This is a MWE based on some templates going from v3 to v4 of the amazing d3.js.

The data is in csv file, both examples load the same file (its clean):

day,movie1,movie2,movie3,movie4,movie5,movie6
1,20,8,3,0,0,0
2,18,5,1,13,0,0
3,14,3,1,10,0,0
4,7,3,0,5,27,15
5,4,3,0,2,20,14
6,3,1,0,0,10,13
7,2,0,0,0,8,12
8,0,0,0,0,6,11
9,0,0,0,0,3,9
10,0,0,0,0,1,8

here is MWE in question:

d3.csv("../data/source/movies.csv", function (error, data) {
dataViz(data)});

function dataViz(incData) {
expData = incData;
stackData =[];    

for (x in incData[0]) {
    if (x != "day") {
        var newMovieObject = {
            name: x, values:[]
        };             
        for (y in incData) {
            newMovieObject
            .values
             .push({
                x: parseInt(incData[y][ "day"]), 
                y: parseInt(incData[y][x])
            })
        }
        stackData
        .push(newMovieObject);
    }}}

Now in v3 the stackData array has 6 objects with 10 values each e.g.:

{name: "movie1" values:[
  {x: 1, y:20} //0
  ... 
  {x:10, y:0} //9
]
…

}

In v4 for however I get an array with 6 objects with 11 values each, the last one annoyingly being:

{name: "movie1" values:[
  {x: 1, y:20} //0
  ... 
  {x:10, y:0} //9
  {x: NaN, y: NaN} //10 *ouch*
]
…

}      

As a js noob, I don't understand why this vanilla JS function returns different results, and what to do about it? Any help would be greatly appreciated.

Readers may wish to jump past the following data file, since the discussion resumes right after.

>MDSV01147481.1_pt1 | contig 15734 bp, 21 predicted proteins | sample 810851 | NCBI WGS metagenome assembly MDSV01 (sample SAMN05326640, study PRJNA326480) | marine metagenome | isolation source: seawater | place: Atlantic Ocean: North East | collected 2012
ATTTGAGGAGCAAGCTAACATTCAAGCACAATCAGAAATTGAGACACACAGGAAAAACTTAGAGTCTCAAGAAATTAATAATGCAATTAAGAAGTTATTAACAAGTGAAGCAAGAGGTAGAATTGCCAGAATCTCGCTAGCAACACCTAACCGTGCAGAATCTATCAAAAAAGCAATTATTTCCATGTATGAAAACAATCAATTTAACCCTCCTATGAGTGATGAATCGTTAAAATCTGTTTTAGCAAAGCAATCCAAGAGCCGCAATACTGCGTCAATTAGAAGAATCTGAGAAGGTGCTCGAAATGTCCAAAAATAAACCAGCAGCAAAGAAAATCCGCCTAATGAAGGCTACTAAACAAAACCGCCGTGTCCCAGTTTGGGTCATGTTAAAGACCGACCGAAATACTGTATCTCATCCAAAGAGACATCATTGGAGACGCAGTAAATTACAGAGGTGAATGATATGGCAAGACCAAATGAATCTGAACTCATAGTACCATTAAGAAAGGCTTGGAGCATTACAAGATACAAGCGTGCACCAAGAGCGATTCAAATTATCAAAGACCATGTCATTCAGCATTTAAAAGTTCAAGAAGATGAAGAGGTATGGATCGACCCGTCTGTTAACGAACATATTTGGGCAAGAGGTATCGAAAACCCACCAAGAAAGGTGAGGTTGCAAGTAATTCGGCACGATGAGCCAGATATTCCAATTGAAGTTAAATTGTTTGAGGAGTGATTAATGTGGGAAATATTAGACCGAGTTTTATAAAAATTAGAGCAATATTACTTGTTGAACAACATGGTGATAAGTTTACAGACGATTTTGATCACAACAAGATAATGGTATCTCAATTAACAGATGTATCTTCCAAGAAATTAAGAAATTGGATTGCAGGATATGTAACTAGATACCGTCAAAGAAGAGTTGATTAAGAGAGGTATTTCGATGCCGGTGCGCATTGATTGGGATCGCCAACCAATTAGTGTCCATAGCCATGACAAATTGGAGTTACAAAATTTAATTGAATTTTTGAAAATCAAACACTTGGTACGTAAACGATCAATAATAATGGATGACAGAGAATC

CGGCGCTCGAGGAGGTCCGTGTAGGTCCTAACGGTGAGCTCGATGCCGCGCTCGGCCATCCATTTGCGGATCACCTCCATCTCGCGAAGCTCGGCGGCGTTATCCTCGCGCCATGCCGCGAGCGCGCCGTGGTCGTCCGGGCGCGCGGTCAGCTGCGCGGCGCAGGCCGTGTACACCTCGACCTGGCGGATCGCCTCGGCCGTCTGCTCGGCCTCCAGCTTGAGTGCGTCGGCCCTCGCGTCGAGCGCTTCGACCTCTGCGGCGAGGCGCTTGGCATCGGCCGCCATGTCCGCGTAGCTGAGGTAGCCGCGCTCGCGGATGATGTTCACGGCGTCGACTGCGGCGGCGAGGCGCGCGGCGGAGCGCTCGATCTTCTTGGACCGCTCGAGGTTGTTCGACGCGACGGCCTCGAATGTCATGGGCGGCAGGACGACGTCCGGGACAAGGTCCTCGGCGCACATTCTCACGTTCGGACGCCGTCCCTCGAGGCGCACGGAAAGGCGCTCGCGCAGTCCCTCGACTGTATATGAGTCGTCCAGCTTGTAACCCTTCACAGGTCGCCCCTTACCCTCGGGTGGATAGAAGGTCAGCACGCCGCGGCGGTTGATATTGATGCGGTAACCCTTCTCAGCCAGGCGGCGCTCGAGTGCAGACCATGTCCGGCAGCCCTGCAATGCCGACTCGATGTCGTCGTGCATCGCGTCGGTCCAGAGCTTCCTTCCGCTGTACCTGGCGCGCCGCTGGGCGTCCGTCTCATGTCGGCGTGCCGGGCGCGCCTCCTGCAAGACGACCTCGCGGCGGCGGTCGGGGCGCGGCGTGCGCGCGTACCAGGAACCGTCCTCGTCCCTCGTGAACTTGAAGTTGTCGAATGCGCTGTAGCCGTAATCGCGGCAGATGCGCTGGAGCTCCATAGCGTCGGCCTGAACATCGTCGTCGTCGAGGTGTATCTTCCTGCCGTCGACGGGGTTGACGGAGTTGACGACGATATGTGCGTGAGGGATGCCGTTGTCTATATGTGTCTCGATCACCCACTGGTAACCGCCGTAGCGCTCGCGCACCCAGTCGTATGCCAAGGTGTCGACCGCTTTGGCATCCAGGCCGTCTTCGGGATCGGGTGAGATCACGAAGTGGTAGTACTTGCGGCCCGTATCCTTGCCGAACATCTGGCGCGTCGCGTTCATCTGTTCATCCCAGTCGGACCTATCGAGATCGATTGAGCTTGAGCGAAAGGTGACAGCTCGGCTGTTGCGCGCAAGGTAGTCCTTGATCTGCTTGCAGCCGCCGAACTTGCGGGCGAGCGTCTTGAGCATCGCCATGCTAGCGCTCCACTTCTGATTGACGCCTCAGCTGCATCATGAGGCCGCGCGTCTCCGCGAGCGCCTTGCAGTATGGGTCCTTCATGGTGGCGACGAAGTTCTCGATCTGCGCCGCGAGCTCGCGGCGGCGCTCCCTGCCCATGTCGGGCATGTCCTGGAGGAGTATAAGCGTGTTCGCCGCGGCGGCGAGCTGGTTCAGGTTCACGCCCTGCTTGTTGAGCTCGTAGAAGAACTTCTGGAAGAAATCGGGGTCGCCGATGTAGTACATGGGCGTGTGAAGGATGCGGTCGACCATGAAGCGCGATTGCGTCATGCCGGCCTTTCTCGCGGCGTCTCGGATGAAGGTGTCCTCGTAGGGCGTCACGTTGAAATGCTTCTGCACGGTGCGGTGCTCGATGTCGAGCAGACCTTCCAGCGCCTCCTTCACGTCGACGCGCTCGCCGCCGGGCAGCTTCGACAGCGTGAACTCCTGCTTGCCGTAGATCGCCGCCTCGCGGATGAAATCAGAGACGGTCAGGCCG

up vote 1 down vote accepted

The reason for this difference is that D3 v4.x creates an additional property named columns to the data array when it parses the CSV (look at the documentation).

So, for instance, given your data:

day,movie1,movie2,movie3,movie4,movie5,movie6
1,20,8,3,0,0,0
2,18,5,1,13,0,0
...

D3 creates, after the "normal" objects, this additional object (technically speaking, an additional property to the array):

columns: ["day", "movie", "movie2", "movie3", "movie4", "movie5", "movie6"]

Which you can call using data.columns.

The problem you're facing right now is that when you use a for...in loop you end up iterating this property as well, getting a lot of NaN.

Solution: you can simply avoid iterating over columns or, if you don't need it, you can remove it from your data. There are several ways for removing an property from an array in JavaScript, the simpler way being this:

delete incData.columns;

To check this columns property, simply console.log(data) using D3 v3 and v4, comparing the results.

  • Thanks @Gerardo removing the columns like you suggested solves the problem. If I understand you correctly I would have to modify every function that calls on the data to stop iterating over the columns property. That would be a lot of work. Is there a best practice for placing the delete statement. I m now calling it at the top of the 'datavic(incData)' signatory. – duncdrum Sep 3 '16 at 13:27
  • If you are not using this columns, you can simply do a delete data.columns just after getting the data in the d3.csv function. – Gerardo Furtado Sep 3 '16 at 13:30

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